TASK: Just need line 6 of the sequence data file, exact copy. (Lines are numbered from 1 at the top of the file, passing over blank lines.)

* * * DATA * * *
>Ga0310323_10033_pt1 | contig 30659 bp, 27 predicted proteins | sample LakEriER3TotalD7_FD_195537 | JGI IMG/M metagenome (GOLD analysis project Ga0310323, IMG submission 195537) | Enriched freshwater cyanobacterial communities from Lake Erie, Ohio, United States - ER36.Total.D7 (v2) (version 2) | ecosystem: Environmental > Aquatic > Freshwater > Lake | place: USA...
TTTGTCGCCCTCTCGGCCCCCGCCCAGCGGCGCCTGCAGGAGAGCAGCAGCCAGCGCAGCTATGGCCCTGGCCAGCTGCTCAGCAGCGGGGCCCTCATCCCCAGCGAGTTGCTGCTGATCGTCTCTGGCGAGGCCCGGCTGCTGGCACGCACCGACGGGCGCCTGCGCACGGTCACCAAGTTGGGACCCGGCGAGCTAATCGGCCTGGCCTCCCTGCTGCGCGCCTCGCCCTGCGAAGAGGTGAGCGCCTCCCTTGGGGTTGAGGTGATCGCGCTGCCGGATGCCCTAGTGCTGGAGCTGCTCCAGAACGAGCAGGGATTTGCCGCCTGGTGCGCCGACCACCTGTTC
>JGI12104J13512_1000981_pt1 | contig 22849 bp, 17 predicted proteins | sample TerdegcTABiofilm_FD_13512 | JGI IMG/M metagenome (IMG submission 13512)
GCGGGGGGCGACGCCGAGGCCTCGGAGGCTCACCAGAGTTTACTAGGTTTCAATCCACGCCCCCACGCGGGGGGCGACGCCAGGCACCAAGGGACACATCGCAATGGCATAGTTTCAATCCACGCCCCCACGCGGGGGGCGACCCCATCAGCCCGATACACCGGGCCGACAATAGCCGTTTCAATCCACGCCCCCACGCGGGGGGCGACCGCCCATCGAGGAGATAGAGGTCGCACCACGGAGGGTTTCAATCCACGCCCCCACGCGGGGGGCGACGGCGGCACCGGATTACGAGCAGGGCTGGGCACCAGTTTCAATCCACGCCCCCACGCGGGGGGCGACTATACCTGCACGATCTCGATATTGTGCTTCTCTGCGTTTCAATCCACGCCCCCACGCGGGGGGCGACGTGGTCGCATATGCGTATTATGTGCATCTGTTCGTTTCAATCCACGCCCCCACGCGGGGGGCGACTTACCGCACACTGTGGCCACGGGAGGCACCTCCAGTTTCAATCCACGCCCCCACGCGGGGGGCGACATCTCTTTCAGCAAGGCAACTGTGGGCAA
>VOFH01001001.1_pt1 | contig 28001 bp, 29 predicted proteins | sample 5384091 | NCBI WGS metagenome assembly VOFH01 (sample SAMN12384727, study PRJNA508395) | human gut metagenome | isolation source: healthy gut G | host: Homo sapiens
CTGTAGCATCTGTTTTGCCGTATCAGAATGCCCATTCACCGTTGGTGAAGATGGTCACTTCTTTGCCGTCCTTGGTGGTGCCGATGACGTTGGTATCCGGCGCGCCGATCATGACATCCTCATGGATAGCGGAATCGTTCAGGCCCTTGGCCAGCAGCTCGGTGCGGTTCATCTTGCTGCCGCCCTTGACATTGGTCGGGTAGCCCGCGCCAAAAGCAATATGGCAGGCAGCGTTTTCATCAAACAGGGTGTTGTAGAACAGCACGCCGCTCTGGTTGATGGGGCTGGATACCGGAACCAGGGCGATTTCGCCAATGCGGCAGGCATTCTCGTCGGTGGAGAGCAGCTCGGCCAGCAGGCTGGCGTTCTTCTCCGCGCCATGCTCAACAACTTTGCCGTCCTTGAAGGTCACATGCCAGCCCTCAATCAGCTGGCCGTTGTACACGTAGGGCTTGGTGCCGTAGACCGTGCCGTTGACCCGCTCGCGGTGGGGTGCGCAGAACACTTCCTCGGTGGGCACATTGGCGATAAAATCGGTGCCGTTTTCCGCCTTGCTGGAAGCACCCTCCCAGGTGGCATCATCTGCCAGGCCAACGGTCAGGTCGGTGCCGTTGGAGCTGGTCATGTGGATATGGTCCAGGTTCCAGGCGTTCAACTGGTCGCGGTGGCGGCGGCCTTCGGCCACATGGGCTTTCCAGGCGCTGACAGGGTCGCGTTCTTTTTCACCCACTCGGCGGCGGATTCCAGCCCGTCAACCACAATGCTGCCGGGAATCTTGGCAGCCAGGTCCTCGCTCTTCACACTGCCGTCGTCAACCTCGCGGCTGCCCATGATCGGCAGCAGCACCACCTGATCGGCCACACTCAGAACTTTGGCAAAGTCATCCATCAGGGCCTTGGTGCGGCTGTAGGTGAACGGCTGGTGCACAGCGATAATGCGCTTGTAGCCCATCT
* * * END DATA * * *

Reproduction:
CTGTAGCATCTGTTTTGCCGTATCAGAATGCCCATTCACCGTTGGTGAAGATGGTCACTTCTTTGCCGTCCTTGGTGGTGCCGATGACGTTGGTATCCGGCGCGCCGATCATGACATCCTCATGGATAGCGGAATCGTTCAGGCCCTTGGCCAGCAGCTCGGTGCGGTTCATCTTGCTGCCGCCCTTGACATTGGTCGGGTAGCCCGCGCCAAAAGCAATATGGCAGGCAGCGTTTTCATCAAACAGGGTGTTGTAGAACAGCACGCCGCTCTGGTTGATGGGGCTGGATACCGGAACCAGGGCGATTTCGCCAATGCGGCAGGCATTCTCGTCGGTGGAGAGCAGCTCGGCCAGCAGGCTGGCGTTCTTCTCCGCGCCATGCTCAACAACTTTGCCGTCCTTGAAGGTCACATGCCAGCCCTCAATCAGCTGGCCGTTGTACACGTAGGGCTTGGTGCCGTAGACCGTGCCGTTGACCCGCTCGCGGTGGGGTGCGCAGAACACTTCCTCGGTGGGCACATTGGCGATAAAATCGGTGCCGTTTTCCGCCTTGCTGGAAGCACCCTCCCAGGTGGCATCATCTGCCAGGCCAACGGTCAGGTCGGTGCCGTTGGAGCTGGTCATGTGGATATGGTCCAGGTTCCAGGCGTTCAACTGGTCGCGGTGGCGGCGGCCTTCGGCCACATGGGCTTTCCAGGCGCTGACAGGGTCGCGTTCTTTTTCACCCACTCGGCGGCGGATTCCAGCCCGTCAACCACAATGCTGCCGGGAATCTTGGCAGCCAGGTCCTCGCTCTTCACACTGCCGTCGTCAACCTCGCGGCTGCCCATGATCGGCAGCAGCACCACCTGATCGGCCACACTCAGAACTTTGGCAAAGTCATCCATCAGGGCCTTGGTGCGGCTGTAGGTGAACGGCTGGTGCACAGCGATAATGCGCTTGTAGCCCATCT